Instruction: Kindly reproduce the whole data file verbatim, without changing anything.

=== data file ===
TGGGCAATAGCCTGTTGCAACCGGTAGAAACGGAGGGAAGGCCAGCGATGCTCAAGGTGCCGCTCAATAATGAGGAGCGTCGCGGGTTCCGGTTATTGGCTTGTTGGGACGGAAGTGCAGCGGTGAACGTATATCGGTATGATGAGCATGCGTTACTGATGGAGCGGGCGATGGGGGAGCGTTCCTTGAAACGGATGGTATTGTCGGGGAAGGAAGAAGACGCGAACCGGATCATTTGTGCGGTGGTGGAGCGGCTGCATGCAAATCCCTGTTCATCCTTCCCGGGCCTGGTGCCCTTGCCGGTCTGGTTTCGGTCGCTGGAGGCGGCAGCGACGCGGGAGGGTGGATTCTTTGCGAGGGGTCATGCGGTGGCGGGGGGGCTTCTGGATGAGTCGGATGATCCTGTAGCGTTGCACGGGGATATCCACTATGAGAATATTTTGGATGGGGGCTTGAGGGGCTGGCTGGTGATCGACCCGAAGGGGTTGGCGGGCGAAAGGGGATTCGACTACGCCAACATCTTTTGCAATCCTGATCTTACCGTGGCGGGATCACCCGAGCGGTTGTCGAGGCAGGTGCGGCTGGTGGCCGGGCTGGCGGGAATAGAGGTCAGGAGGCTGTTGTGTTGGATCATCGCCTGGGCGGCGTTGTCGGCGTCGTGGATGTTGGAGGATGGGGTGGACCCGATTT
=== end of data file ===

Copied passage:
TGGGCAATAGCCTGTTGCAACCGGTAGAAACGGAGGGAAGGCCAGCGATGCTCAAGGTGCCGCTCAATAATGAGGAGCGTCGCGGGTTCCGGTTATTGGCTTGTTGGGACGGAAGTGCAGCGGTGAACGTATATCGGTATGATGAGCATGCGTTACTGATGGAGCGGGCGATGGGGGAGCGTTCCTTGAAACGGATGGTATTGTCGGGGAAGGAAGAAGACGCGAACCGGATCATTTGTGCGGTGGTGGAGCGGCTGCATGCAAATCCCTGTTCATCCTTCCCGGGCCTGGTGCCCTTGCCGGTCTGGTTTCGGTCGCTGGAGGCGGCAGCGACGCGGGAGGGTGGATTCTTTGCGAGGGGTCATGCGGTGGCGGGGGGGCTTCTGGATGAGTCGGATGATCCTGTAGCGTTGCACGGGGATATCCACTATGAGAATATTTTGGATGGGGGCTTGAGGGGCTGGCTGGTGATCGACCCGAAGGGGTTGGCGGGCGAAAGGGGATTCGACTACGCCAACATCTTTTGCAATCCTGATCTTACCGTGGCGGGATCACCCGAGCGGTTGTCGAGGCAGGTGCGGCTGGTGGCCGGGCTGGCGGGAATAGAGGTCAGGAGGCTGTTGTGTTGGATCATCGCCTGGGCGGCGTTGTCGGCGTCGTGGATGTTGGAGGATGGGGTGGACCCGATTT